As unfortunate as this statistic is, millions of Americans are impacted by sexual assault every year. Whether these incidents result in criminal convictions or not, the damaging effects are likely complex and lasting.
Fortunately, victims can file civil actions to help address losses suffered and assist with the recovery from physical and emotional harm experienced.
How a civil suit differs from a criminal action
When you hear about a sexual assault, you likely imagine the criminal case that takes place. Whether charges hold or not or the accused is convicted or not, the victim in the matter often must relive the anguish of the assault when they re-tell their story to law enforcement, attorneys or on stand during a trial.
No matter the outcome of the criminal case, the victim frequently feels revictimized repeatedly with each retelling of the events.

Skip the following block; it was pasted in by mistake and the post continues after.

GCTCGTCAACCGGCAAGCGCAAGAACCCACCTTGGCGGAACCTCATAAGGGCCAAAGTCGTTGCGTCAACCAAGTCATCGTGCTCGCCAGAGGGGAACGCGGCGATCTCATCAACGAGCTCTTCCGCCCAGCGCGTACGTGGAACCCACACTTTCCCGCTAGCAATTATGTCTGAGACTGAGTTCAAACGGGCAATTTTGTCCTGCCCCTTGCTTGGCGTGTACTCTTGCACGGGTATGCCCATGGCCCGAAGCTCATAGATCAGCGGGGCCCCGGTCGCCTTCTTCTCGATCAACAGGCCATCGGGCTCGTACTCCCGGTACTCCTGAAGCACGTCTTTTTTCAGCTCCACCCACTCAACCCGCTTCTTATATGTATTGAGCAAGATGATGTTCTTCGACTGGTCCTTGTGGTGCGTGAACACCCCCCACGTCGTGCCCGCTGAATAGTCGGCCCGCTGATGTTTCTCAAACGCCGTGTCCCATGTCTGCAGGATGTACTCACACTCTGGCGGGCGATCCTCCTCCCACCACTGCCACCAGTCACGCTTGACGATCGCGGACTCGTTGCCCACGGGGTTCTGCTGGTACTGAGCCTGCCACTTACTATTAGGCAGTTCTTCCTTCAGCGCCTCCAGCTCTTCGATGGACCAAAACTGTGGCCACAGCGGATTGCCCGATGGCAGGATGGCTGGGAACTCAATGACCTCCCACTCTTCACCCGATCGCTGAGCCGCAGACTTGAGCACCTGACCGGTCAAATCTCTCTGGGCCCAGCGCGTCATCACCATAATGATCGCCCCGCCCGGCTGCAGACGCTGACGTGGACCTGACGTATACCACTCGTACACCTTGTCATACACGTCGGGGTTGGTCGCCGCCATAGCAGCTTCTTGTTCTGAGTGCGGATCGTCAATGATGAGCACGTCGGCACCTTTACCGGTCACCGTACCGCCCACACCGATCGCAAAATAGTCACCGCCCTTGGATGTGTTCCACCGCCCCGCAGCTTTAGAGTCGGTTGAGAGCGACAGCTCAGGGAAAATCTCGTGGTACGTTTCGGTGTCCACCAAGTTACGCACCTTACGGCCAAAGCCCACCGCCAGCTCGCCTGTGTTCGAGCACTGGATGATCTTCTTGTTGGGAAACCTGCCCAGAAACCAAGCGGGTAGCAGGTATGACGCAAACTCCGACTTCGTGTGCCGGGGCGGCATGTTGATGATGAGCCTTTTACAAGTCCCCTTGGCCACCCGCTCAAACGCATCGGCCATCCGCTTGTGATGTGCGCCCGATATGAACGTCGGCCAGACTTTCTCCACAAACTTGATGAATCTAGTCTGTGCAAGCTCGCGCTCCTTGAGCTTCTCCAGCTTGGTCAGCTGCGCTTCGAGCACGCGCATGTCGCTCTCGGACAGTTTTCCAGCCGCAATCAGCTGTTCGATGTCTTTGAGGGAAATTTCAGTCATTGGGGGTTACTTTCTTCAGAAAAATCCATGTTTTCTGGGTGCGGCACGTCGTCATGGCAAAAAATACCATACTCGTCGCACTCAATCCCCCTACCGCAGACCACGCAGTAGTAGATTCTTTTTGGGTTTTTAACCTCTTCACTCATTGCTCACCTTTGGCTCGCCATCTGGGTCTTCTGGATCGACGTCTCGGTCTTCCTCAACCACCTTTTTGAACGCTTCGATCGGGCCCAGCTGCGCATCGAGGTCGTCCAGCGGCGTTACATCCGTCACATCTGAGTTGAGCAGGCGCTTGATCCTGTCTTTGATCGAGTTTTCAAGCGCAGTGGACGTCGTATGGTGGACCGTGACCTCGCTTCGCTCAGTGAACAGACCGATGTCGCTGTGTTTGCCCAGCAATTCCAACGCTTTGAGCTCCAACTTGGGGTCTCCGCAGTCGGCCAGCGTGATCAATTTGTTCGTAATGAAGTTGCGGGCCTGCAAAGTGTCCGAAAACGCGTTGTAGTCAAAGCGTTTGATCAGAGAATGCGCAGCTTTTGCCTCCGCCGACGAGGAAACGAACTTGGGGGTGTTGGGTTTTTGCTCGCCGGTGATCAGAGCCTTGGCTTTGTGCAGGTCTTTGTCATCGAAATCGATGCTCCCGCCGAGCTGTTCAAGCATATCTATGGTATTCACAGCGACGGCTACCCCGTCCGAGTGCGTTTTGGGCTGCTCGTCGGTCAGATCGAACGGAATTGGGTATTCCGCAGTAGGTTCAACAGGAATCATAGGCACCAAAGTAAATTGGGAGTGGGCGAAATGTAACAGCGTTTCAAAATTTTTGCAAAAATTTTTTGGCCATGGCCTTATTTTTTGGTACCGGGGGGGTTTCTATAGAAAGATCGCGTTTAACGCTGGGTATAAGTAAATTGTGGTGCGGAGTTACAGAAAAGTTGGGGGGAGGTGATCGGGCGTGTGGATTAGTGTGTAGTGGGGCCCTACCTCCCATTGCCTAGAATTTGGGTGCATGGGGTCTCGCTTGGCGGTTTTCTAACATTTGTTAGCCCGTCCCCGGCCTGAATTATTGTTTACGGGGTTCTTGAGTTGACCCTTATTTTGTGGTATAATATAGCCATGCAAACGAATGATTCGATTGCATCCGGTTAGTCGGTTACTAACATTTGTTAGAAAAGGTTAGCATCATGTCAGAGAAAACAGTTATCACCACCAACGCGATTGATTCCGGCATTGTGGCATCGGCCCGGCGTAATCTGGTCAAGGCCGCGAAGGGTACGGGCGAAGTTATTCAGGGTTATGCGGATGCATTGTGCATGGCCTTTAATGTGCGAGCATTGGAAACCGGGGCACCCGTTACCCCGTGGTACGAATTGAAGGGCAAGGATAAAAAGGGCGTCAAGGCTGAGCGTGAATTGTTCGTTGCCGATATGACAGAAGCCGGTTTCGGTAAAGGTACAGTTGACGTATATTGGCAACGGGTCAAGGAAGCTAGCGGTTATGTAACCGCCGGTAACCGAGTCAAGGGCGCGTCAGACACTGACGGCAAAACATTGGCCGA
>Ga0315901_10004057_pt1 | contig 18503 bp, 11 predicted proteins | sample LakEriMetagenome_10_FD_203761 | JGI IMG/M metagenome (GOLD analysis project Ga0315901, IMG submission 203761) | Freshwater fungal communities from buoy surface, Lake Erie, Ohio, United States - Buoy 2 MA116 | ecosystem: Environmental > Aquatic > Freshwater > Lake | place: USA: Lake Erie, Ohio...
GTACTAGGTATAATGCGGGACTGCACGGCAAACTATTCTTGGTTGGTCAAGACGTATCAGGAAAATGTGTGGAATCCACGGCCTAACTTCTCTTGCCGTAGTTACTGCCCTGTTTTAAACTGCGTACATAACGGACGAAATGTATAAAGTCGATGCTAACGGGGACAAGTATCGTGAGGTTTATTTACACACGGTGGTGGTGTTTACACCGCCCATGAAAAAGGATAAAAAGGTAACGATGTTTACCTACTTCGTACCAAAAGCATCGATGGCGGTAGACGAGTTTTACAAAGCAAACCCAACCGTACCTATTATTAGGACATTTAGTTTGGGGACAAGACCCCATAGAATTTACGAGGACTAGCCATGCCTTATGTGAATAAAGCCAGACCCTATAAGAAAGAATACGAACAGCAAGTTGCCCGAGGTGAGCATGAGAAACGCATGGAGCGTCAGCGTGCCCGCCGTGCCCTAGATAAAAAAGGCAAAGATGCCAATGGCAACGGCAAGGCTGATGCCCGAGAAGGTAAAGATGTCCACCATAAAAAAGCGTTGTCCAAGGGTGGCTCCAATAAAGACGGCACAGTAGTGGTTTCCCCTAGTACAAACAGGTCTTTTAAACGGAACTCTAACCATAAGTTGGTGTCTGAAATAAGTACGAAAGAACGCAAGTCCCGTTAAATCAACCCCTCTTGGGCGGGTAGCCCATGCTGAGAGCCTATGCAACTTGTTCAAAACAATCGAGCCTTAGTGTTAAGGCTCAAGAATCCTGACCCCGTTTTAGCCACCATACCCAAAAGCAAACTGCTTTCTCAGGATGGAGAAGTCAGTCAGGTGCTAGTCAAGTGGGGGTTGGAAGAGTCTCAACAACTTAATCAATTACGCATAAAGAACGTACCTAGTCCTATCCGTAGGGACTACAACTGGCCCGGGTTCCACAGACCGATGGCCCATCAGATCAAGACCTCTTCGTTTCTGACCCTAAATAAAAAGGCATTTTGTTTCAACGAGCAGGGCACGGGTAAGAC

While a criminal trial carries a burden of proof that is beyond a reasonable doubt, a civil suit does not require this high burden of proof. The standard of proof in a civil action is a preponderance of the evidence.
Theories to sue under
When filing a lawsuit based on sexual assault, the victim files an action for a wrongful act that caused them harm. In sexual assaults, this could include assault, battery, intentional infliction of emotional distress, false imprisonment and other similar intentional torts.
The emotional and physical trauma caused by a sexual assault cannot be quantified, meaning that no amount of money will ever heal a victim of the harms suffered. Nonetheless, victims do have the option to seek compensation for these damages and should consider their legal and rights and options in the matter.